Singles works basically like a singles ladder, and matches are determined by who shows up for each session.

It's great practice, and good to know that you'll always have a good match at least three times a week. Play continues all year, and we only miss days due to rain or snow. Usually, as long as the weather is clear and the temp is at least 30 F there are plenty of players that show up.

What city is this, where you're playing outdoor league matches in winter?

Caswell 11-17-2006 03:08 AM

Quote:

Originally Posted by cak (Post 1068847)
You have USTA mixed 6.5s?...

I double-checked, and you're right - we haven't had 6.5's since '03.

I can see your dilemma then. I looked at our current club team and the only one that did well at 7.0 with a 3.0 man / 4.0 woman was a guy I play with a lot who's not a real 3.0, at least in doubles. He plays enough singles slots (and usually loses legitimately) to keep his rating low.

Ash Doyle 12-04-2006 11:03 AM

Quote:

Originally Posted by heycal (Post 1069839)
What city is this, where you're playing outdoor league matches in winter?

I'm in North Carolina, and it's not a USTA league. It's just what we refer to as City League.

SB 12-06-2006 07:25 AM

Quote:

Originally Posted by cak (Post 1066974)
... For instance, I've heard of leagues in Colorado that are combo/mixed. So you play teams of mixed doubles, but the players add up to 6.5 or 7.5. I think, but I'm not sure, that the women had to be equal or higher rated than the man. This would make for much different matches than the 6.0/7.0/8.0 mixed, as all the players on the court would be close(r) to equal in playing ability. ...

The mixed combo league in Colorado is in the fall, and it is actually a sectional league (I'm not sure how many other states play it ... does Utah? I don't know). They just recently switched over to combo; for many years it was a straight 3.0 or 3.5 or 4.0 etc. league.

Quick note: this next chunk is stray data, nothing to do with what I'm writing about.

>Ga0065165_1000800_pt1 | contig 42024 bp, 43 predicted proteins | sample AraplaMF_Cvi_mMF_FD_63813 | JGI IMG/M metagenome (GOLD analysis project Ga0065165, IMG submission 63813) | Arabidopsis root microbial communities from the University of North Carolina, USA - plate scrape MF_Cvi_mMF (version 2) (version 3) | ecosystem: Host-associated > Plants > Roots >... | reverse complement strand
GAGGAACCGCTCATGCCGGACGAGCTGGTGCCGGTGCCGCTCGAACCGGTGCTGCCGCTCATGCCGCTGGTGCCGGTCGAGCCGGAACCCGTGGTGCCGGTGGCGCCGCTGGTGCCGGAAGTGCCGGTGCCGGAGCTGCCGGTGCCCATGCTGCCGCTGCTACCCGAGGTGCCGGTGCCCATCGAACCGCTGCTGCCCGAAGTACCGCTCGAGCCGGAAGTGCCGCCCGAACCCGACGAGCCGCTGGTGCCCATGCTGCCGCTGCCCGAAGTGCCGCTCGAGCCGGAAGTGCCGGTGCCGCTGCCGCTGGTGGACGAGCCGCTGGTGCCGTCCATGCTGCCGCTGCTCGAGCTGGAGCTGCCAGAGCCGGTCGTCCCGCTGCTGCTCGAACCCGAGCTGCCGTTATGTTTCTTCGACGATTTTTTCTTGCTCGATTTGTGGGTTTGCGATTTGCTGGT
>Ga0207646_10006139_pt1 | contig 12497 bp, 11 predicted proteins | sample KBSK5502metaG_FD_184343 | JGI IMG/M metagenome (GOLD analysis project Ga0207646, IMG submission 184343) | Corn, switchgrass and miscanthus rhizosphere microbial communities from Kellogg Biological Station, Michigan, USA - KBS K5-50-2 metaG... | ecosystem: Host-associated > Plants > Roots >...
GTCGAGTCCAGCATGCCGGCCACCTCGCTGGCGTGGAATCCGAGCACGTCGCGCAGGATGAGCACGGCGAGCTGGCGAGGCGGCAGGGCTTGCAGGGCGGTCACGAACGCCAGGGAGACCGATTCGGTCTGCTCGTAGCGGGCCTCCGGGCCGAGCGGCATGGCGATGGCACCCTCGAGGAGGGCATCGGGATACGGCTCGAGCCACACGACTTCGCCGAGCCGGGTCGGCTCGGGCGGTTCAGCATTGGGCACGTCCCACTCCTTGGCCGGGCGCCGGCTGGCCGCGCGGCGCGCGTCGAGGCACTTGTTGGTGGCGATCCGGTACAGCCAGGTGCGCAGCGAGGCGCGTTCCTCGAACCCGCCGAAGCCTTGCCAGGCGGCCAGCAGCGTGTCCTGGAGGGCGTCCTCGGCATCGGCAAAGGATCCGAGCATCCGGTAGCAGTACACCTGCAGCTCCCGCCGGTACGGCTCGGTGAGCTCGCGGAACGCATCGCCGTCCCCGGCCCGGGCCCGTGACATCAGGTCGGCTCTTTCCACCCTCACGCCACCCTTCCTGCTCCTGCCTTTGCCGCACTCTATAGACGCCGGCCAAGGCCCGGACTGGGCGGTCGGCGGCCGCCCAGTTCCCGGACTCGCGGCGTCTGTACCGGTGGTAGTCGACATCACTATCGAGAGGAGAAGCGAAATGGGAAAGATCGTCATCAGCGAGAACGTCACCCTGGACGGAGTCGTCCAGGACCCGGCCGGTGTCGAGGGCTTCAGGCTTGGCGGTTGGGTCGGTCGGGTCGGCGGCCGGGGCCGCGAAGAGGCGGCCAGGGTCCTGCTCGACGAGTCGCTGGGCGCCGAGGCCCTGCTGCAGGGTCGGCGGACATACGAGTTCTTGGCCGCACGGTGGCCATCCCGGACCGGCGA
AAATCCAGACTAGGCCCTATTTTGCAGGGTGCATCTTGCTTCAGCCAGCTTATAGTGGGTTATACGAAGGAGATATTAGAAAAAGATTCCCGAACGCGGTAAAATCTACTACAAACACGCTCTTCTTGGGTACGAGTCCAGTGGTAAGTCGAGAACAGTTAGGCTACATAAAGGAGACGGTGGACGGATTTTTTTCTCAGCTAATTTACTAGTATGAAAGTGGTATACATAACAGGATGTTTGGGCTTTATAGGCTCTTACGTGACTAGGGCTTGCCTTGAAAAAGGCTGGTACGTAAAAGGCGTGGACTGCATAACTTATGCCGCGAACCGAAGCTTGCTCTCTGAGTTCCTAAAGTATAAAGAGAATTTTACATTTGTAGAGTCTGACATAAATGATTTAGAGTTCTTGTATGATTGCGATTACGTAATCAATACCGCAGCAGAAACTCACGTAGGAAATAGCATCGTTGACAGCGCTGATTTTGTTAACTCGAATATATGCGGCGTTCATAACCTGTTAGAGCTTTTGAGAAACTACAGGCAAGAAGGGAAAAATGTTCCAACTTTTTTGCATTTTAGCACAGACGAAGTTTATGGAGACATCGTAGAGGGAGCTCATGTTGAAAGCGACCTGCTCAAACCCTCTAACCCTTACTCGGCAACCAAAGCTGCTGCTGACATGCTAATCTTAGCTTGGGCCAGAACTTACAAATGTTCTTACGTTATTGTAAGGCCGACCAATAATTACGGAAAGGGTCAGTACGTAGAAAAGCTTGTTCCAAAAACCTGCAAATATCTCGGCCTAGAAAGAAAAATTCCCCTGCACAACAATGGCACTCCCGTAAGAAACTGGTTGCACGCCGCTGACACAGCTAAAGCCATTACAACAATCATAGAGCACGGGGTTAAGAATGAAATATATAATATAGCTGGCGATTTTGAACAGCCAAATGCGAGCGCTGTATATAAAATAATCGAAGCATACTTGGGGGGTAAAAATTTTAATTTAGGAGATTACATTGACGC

I'm not aware of any restriction on ratings in any mixed league ... as far as I have seen, you could have a 4.5 guy and a 3.0 woman in a 7.5 league. It might have changed, because I didn't play mixed last season, but I know I once played a 5.5 guy and a 3.5 lady combination in our 9.0 league.

(That was a weird match ... talk about trying to aim every single shot at one person. It worked for a set, but when the guy is about 6'5" and I believe was then ranked 1 or 2 nationally in men's 40s or 45s, there wasn't a lot we could do. I think he could have beaten us faster WITHOUT her on the court, just playing by himself.

Actually, I'm certain he could have beaten us faster, because we wouldn't have had her serve to pick on or her mistakes to give us points. His serve kept bouncing over my head, and I'm pretty tall. If I moved in to take it on the rise, he'd just blast a flat one past me. It was fun to be on the court with someone that good, though.)

Gugafan_Redux 12-07-2006 01:01 PM

Quote:

Originally Posted by cak (Post 1066974)
...if you won 75% of your games you moved up, if you lost 25% you moved down.

:confused:

/checks calculator

:wink: